Peter Bowes: [00:24:51] And from those people that have been using it anecdotally. What are they telling you in terms of the impact? Is this an impact that they can appreciate and and realize immediately over a period of days, or is it something that is going to take a few months before and in fact, do they feel it, or is this something that’s happening, that an improvement that’s happening in their brain that may be fairly subliminal to start with?  

Michael Leon: [00:25:15] So you know, you can’t really trust people because they can imagine things that don’t exist. But, you know, we have quite a number of people saying that they feel better, they sleep better, their memory is better. They feel happier. You know, we have people who’ve had PTSD who say that they no longer have nightmares that wake them up and cause a great deal of trouble for them. So we get a lot of comments saying that they like it. And the fact that people continue to use it is indicative of something that they think is good. But in addition to that, we are developing a memory test for people to take online so they can take a baseline test on our website. And then every six months, they can take another test to show objectively that their memory has hopefully improved. 

Peter Bowes: [00:26:10] What does it cost, Michael? And are there maintenance cost implications as well?

Michael Leon: [00:26:14] Yeah. So the device calls costs $799 and the monthly odor belt costs $39. And we’ve had about 10,000 people sign up to get it even before it was available.

Peter Bowes: [00:26:30] Are you using it yourself?

Michael Leon: [00:26:32] So I’ve been doing olfactory enrichment for quite a while. I’ve used a sommelier training kit. So sommeliers, as you know, are professional wine tasters, actually professional wine smellers. And they trained by sniffing dozens of these odors every day so that they can learn to identify odors in fine wine. And in order to to do that, a company has developed a set of odors that you can just sense in your spare time. So I’ve been doing that for quite a while. Master perfumers trained the same way. And in both cases, they’re the memory centers of their brain has increased in size because of their activities. So I’ve been doing it for quite a while. It’s pleasant, I think, helpful, and I’ll continue to do it using the Memory Air device going into the future.

Peter Bowes: [00:27:25] Well, Michael, I think it’s really interesting. I’ll put a link to your original research into the show notes for this episode, also to your website. There’s also a transcript of this conversation as well. I’m just curious in ending this, we talk a lot about human longevity on this podcast, the aging process, which you’ve talked about during this interview a couple of times. Based on your own research and what you found, and you say that you’ve been practicing this for a long time yourself in terms of exposure to different smells, how do you see your own future, and how do you see this kind of research developing, perhaps as an intervention to help us age better and potentially live longer?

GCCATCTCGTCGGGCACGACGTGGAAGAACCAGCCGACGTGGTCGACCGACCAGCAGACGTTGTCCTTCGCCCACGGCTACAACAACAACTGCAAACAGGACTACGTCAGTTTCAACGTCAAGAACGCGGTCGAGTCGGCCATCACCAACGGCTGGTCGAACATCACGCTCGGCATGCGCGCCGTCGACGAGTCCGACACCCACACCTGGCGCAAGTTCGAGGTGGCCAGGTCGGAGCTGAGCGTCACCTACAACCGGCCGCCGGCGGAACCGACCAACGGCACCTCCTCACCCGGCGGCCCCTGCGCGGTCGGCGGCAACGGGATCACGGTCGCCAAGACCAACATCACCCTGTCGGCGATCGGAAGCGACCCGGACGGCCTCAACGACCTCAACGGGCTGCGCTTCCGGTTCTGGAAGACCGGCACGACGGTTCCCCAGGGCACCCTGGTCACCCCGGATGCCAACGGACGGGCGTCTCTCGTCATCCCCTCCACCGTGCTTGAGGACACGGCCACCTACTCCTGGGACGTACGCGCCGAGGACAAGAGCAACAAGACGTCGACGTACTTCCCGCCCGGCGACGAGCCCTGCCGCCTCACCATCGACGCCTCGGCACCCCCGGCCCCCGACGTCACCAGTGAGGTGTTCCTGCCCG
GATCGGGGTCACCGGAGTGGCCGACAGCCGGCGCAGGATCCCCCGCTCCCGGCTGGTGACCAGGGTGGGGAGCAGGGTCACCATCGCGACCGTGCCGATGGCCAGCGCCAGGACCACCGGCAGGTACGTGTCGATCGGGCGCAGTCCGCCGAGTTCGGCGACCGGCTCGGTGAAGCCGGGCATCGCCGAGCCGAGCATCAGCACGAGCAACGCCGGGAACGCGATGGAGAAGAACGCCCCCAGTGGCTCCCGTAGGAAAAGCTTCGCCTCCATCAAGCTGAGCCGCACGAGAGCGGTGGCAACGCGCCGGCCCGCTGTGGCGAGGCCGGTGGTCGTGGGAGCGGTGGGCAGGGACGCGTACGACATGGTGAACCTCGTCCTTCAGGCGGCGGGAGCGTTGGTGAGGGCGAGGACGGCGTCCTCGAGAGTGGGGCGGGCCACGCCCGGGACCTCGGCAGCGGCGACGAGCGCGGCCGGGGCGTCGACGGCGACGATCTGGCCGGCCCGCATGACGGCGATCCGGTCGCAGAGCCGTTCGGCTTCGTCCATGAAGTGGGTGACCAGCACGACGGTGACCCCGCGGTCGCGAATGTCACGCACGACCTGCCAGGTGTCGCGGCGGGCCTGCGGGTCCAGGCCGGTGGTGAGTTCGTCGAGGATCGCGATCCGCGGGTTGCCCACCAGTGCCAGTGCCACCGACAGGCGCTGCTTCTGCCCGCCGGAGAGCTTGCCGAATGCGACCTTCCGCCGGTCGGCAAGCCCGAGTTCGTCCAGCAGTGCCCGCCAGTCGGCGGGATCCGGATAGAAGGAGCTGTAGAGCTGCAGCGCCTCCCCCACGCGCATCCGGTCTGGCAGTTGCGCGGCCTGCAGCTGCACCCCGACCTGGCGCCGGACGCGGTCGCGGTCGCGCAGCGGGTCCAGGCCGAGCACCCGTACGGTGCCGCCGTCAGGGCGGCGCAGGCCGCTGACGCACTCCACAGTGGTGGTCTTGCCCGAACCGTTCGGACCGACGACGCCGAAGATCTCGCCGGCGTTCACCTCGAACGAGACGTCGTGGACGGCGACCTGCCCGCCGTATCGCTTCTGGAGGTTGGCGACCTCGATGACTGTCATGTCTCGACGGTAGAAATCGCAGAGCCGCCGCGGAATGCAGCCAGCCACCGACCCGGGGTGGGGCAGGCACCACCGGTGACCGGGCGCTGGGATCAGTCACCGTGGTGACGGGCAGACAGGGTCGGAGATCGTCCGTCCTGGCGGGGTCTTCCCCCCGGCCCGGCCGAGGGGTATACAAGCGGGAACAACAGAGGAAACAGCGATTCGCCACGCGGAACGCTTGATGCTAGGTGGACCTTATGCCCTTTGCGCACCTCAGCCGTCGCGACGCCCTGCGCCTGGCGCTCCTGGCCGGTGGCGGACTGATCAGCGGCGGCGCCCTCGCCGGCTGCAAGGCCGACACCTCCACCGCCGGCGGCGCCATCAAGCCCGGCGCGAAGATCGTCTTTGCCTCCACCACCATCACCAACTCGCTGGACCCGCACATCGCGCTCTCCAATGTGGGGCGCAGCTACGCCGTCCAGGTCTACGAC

Michael Leon: [00:28:11] So I think people who live in our modern, affluent world probably need this kind of stimulation from birth. We have preliminary data showing that we can improve executive function, which is basically IQ and focused attention in school children. We think that there’s a great deal of interest in just young adults and taking it. And of course, people who are older are really desperate to find something that can maintain their memory or restore it. And so I think that we’re going to find that we’ve been depriving ourselves of odors. And while that’s been very good in cleaning up the world and making the modern world a pleasant place to be, it also has probably been a problem for our brains. And the good news is that it’s going to be fairly easy to restore that stimulation by giving olfactory enrichment to yourselves. It’s something that I think people can do has been enormous interest. The report that we published has now been viewed by almost 350,000 people, which is, you know, a thousand times more than most publications get. People realize that this is something that attracts them. I think it’s no coincidence that people are drawn to pleasant odors. So if there’s a pleasant odor, you’ll go and sniff it. And I think it’s because we’re wired to get a lot of odors into ourselves. And without it, you know, our brain will deteriorate. And so this is just an easy way of getting the exercise that your brain needs without having to do anything.

Peter Bowes: [00:29:56] I can see why there’s been such a huge interest and a huge positive response to this, Michael, I appreciate your time. I’m going to follow this research with a tremendous amount of interest myself. Michael Leon, thank you very much indeed.

Michael Leon: [00:30:08] It’s been a pleasure. Thank you.

The Live Long and Master Aging (LLAMA) podcast, a HealthSpan Media LLC production, shares ideas but does not offer medical advice. If you have health concerns of any kind, or you are considering adopting a new diet or exercise regime, you should consult your doctor.